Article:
Monday, May 10, 2021

DTI's Off-body Carry Instructor's Class

Due to the 'Rona, I got moved from DTI's February Instructor Development course to their Off-body Carry Instructor's Course. While I was disappointed to miss the chance to learn under both John and Vicki Farnam, I jumped at the chance to take Vicki's Off-body Instructor's course.

I don't think I've ever been the instructor who says, "NEVER carry off-body". I've always tried to be aware that there is a time and place for it, and that additional thought and training needs to occur. I'd been meaning to sign up for Vicki's straight off-body carry course, but hadn't gotten around to it. Getting moved in to the instructor's course was a happy side effect of catching Covid from Jay and having to miss the February class.

It was immediately apparent that this was going to be a completely different class than anything I'd ever taken before. Vicki runs her classroom range with a compassionate, but firm, hand. I've only previously trained under men before, and it was striking to see the difference between her teaching style and others. There was no hand-holding, or patting on the head. She set standards and held us to them. It was refreshing. If she had to lay the smack down on someone, she did, but it was never personal.

Don't hate me too much for this analogy, but the way she corrected people was very similar to the way a good horse trainer corrects a horse. The correction is concise and immediate, then it's back to business as usual. No personal judgements or feelings involved, just a mild correction (or not so mild, if the initial correction didn't take). Incidentally, Vicki's daughter is a horse trainer, and if she learned this correction technique from her mother, she's probably a very good horse trainer.

But I digress ...

While I learned about drawing from purses, my biggest take-aways were in how to teach. In my past life, I was Associate Dean of a career college, and spent fifteen years teaching professionally. The skills I learned teaching adults in a career college have crossed over nicely to teaching adults in the firearms industry. I'm a good teacher.

However, watching and learning from a great teacher was a gift. I've always been a believer in teaching "baby steps", but Vicki breaks it down a bit more. We started learning the skills with blue guns, then practiced with dry (unloaded and verified) guns, before transitioning to live guns. We took copious breaks that allowed us to decompress and discuss what we were learning.

Her co-instructor, Gloria, was a wealth of information regarding the Gun Tote'n Momas (GTM) bags, and which accessories worked best with them. Rather than telling us which bag was best and why, Vicki and Gloria gave us some things to think about, and then allowed us to come to our own conclusions about whether or not a bag was going to work for us and why.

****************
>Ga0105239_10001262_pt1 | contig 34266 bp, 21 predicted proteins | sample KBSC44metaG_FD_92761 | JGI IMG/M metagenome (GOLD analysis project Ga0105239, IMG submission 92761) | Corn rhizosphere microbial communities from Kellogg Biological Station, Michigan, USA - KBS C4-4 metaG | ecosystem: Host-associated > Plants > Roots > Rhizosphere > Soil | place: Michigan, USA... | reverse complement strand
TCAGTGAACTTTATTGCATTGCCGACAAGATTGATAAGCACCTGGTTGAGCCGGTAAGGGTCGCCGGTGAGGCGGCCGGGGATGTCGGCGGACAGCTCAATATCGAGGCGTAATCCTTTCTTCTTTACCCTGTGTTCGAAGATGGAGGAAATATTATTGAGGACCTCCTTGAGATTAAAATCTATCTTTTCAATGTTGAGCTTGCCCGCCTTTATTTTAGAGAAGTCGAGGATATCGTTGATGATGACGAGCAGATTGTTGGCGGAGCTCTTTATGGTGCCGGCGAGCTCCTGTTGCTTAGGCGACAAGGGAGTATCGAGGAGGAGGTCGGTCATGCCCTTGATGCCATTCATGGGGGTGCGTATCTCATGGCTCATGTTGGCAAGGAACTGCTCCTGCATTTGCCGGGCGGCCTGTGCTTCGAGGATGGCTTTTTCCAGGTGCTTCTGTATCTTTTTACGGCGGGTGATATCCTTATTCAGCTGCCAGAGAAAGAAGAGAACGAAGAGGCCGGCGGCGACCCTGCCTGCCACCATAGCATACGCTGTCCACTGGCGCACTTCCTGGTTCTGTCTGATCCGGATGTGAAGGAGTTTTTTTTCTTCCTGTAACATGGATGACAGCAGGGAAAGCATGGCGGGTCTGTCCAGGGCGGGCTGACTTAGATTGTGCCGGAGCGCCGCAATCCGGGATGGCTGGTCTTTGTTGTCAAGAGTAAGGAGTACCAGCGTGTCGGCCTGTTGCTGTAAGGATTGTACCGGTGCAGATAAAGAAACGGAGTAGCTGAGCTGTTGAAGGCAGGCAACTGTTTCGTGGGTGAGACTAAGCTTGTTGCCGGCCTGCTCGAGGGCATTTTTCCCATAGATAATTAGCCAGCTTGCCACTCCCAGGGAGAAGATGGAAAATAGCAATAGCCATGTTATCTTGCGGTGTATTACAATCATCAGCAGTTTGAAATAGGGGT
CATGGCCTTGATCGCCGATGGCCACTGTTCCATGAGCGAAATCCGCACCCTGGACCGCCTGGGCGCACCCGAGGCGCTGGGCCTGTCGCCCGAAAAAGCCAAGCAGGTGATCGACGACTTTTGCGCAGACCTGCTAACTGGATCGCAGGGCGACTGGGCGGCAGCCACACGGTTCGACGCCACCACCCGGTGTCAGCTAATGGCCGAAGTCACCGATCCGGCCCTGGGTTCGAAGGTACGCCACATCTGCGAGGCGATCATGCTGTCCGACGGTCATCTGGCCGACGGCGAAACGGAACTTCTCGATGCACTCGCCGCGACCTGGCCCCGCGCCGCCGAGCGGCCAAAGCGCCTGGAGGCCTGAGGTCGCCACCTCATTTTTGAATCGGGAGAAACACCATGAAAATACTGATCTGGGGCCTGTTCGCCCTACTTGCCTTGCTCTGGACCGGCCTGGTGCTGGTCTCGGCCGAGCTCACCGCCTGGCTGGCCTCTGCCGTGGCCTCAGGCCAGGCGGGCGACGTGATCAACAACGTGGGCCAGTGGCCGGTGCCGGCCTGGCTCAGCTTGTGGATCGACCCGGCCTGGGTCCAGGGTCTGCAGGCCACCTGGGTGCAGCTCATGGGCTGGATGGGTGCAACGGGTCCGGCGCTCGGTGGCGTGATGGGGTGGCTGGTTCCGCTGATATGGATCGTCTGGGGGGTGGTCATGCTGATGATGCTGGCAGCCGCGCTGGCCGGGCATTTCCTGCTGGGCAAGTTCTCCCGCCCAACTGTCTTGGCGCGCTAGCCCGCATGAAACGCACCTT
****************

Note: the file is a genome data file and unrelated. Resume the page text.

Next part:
Research shows that we learn more from failing than succeeding the first time out the gate (or even the second or third time), so by letting us fail using the blue guns, and then trusting us to figure it out with some gentle guidance went a long way. Often, instructors (myself included) tend to jump in and "help" someone who is struggling instead of just letting them work through the problem. When I jump in, it's not because I don't think they can do it, but rather to keep the class on track. However, in doing so, I'm robbing the student of the opportunity to gain confidence in their problem solving abilities. And, as we know, being able to confidently handle a gun is one of the keys to using one successfully in a defensive encounter.

For years, I would have never considered carrying off-body. Yes, it was a choice, but it wasn't the right choice for me. However, after spending three days learning the ins and outs, I can now honestly say, it's an option I wouldn't have considered for myself previously. There are pros and cons to each method of carry, but I'm now confident that I can present a gun safely from a purse. Can I do it as fast as from midline IWB? Not yet, maybe not ever. But, there is an advantage to the urban camouflage of a purse. Also, there are a lot of things I just flat-out don't carry as part of my EDC load-out, because it's cumbersome. I usually have my gun and a knife with me. Should I have a spare mag, pepper spray, trauma kit, etc.? Yes, but I don't. There's just not enough real estate to store all of that, and girl jeans are stupid with stupid pockets. Most days, the gun and a folding knife are all I have with me.

But ... man, the advantage of being able to carry a full EDC load-out in a purse? Now that's worth thinking about. Since I don't carry a purse, I'm not in the habit of living out of one. It wouldn't be a huge stretch to just fill my purse with the trauma kit and pepper spray, and just leave enough room to throw my phone and car keys in. It might even make it more likely for me to have my gun with me for quick trips to the gas station or grocery store without having to put on my belt and holster and make a big production out of getting ready.

The beauty is that Vicki and Gloria allowed me to come to that conclusion all on my own. They didn't tell me I had to carry in a purse, they didn't tell me to never carry in a purse. They said, "it's an option, you need to know how to do it safely, and you need to make up your own mind about it" (obviously paraphrased).

By the end of the weekend, my head was swimming with new content and teaching tips, but my biggest take-away from the entire class was Vicki telling us:

Claim Your Own Magnificence!

I'm not a motto-type girl, I'm not one who needs daily mantras or any of that touchy-feely stuff, but I left feeling prepared and eager to claim my own magnificence.

 Thank you to Suzanne Freehauf of Ladyfire, LLC for the pictures.

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